Documents indicate an increase in gross tax revenue every year from R1.07-trillion in 2015 to R1.29-trillion in 2019, at roughly 7% per annum – 700 times the size of the annual decrease of the white population. Total personal income tax – presumably the proportion of tax revenue most affected by emigration of skilled South Africans – which makes up about 40% of total tax revenue, has also increased each year, from R3.88-billion in 2015, to over R4.92-billion in 2019. Similarly, the number of registered individual taxpayers has increased from 16.7 million in 2013 to 20.9 million in 2018.

Jack then stated : The tax facts in that article are correct IME. The SA tax base is constantly growing.


I then made the following statement:

Although that appears to be the information coming from the article, one would need to have that tax based analysed to exclude tax coming from government or semi government employees. We all know about the massive increases in staff numbers (and salary levels)at just about every level in government, including SOE's and VERY PROMINENTLY, municipalities!! These obviously reflect in the number of registered tax payers, but it is completely "false" as their income comes from the tax base in the first place.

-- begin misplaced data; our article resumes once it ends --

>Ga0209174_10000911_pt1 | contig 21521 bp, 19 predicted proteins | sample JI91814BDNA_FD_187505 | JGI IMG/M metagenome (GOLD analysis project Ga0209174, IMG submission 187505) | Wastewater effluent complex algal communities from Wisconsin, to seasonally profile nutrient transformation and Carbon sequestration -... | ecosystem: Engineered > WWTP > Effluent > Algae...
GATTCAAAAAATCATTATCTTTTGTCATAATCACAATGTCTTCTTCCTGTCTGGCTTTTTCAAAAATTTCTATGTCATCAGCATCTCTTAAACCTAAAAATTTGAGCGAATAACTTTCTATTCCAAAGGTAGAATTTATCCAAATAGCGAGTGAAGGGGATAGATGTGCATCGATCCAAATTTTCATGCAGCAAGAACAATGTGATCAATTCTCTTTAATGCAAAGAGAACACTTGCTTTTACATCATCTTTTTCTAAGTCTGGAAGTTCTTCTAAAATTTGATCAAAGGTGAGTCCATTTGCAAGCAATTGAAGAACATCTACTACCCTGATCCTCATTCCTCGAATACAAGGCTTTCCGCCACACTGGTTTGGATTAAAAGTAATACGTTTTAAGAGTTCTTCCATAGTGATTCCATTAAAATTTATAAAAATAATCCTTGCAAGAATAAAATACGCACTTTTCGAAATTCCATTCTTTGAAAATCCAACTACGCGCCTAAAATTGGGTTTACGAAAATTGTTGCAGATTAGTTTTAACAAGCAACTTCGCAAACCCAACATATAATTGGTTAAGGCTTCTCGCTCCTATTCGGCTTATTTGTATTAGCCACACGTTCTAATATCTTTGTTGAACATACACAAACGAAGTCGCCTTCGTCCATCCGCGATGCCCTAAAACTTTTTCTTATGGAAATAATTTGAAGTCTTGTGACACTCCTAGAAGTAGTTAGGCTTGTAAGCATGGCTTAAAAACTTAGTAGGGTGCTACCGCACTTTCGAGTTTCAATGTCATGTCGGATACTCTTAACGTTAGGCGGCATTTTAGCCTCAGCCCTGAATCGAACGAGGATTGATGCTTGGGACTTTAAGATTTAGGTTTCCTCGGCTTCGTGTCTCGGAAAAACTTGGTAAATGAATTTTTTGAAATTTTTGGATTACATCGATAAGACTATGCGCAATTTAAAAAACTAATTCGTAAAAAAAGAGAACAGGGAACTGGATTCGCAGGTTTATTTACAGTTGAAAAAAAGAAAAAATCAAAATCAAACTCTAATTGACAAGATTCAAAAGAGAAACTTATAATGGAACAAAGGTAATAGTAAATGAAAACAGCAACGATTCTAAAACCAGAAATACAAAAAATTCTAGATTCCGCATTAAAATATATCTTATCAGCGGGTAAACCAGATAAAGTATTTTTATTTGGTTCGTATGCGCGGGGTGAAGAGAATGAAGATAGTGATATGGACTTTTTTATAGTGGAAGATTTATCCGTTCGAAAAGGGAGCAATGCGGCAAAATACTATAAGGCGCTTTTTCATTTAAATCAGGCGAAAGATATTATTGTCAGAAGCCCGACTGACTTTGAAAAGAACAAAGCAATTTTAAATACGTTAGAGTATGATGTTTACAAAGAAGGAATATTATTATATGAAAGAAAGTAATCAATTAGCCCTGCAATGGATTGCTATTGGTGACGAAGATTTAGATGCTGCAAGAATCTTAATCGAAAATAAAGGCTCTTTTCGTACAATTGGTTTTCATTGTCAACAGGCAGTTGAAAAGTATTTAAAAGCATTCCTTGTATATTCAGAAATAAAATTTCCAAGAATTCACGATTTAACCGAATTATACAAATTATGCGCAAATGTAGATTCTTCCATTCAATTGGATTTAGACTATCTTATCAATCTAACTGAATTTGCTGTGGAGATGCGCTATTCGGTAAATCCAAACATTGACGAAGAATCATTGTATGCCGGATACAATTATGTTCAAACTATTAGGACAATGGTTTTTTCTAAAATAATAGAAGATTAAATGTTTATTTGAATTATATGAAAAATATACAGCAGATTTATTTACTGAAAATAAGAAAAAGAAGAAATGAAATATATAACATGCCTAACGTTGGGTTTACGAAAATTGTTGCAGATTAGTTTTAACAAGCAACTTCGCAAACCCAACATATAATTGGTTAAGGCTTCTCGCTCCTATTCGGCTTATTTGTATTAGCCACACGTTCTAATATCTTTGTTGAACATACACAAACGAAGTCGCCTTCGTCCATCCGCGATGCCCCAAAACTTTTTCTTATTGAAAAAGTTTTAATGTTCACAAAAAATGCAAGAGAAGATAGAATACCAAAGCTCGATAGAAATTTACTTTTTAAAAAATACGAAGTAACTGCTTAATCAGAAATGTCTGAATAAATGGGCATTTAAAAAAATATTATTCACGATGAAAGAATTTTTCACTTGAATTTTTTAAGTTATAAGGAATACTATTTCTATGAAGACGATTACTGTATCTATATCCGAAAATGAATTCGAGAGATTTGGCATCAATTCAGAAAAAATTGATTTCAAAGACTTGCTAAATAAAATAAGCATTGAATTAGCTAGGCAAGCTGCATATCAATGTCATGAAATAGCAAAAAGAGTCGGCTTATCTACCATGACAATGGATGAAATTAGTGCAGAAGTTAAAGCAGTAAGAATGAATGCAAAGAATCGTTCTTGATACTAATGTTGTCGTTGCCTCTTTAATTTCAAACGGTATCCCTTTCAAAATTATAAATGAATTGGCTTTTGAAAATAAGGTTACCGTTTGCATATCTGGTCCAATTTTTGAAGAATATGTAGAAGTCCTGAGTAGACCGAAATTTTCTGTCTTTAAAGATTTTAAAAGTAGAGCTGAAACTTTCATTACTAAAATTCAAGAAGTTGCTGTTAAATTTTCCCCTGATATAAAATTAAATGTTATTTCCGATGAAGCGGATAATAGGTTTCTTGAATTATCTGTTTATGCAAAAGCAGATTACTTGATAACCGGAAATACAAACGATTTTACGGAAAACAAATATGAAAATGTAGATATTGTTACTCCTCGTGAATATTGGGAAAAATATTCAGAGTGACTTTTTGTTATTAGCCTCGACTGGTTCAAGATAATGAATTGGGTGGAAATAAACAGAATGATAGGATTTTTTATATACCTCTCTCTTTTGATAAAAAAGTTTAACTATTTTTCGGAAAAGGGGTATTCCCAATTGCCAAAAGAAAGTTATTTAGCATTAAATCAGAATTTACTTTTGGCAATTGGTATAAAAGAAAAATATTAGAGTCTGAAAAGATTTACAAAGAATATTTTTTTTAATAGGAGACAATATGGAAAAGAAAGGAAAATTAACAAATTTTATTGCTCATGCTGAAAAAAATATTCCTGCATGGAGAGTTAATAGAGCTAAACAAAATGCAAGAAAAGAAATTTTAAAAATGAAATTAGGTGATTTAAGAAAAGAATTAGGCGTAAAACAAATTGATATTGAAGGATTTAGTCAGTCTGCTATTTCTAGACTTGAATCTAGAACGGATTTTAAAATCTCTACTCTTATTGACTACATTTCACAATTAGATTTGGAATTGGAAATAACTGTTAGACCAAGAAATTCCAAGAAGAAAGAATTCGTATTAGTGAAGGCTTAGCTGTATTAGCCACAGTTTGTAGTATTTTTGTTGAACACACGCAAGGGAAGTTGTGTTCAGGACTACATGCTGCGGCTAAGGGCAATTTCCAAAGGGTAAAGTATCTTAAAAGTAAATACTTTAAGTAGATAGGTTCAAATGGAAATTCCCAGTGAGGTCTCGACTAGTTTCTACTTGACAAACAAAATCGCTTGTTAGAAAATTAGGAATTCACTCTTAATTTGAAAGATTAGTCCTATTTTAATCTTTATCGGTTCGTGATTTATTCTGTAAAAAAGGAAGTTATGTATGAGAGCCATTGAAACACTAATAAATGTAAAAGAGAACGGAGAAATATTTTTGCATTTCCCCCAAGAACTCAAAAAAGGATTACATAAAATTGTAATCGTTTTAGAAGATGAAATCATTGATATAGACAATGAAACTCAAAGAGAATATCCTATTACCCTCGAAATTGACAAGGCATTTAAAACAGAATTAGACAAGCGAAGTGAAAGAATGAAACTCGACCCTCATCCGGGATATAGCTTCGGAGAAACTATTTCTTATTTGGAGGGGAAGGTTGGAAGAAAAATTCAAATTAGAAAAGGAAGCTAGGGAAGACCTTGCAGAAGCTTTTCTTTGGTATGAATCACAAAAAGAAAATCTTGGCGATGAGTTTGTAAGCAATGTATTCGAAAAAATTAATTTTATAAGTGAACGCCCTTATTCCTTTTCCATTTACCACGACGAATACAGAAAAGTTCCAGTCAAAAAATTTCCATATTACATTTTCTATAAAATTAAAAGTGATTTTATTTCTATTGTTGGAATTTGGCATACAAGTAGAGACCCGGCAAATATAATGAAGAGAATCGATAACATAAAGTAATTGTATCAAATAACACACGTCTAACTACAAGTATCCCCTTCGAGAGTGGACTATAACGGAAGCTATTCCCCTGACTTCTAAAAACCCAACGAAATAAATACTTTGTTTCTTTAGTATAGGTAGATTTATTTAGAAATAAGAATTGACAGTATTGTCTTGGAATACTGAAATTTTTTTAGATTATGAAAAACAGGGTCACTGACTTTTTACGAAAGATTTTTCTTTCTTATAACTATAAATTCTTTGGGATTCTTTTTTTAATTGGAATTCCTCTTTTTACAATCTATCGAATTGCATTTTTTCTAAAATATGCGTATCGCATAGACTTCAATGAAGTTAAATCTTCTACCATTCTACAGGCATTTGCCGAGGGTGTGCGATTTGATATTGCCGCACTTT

So let me elaborate:

Based on the article, the growth in total revenue was from R1.07 trillion in 2015 to 1.29 trillion in 2019, which represents a total increase of R220 billion. Of this, about one half came from the “personal income tax” and represent R104 billion (4.92 – 3.88 they got their numbers a bit screwed up but 388 billion and 492 billion match the 35.9% of total revenue in 2015 and 39% of total revenue in 2019).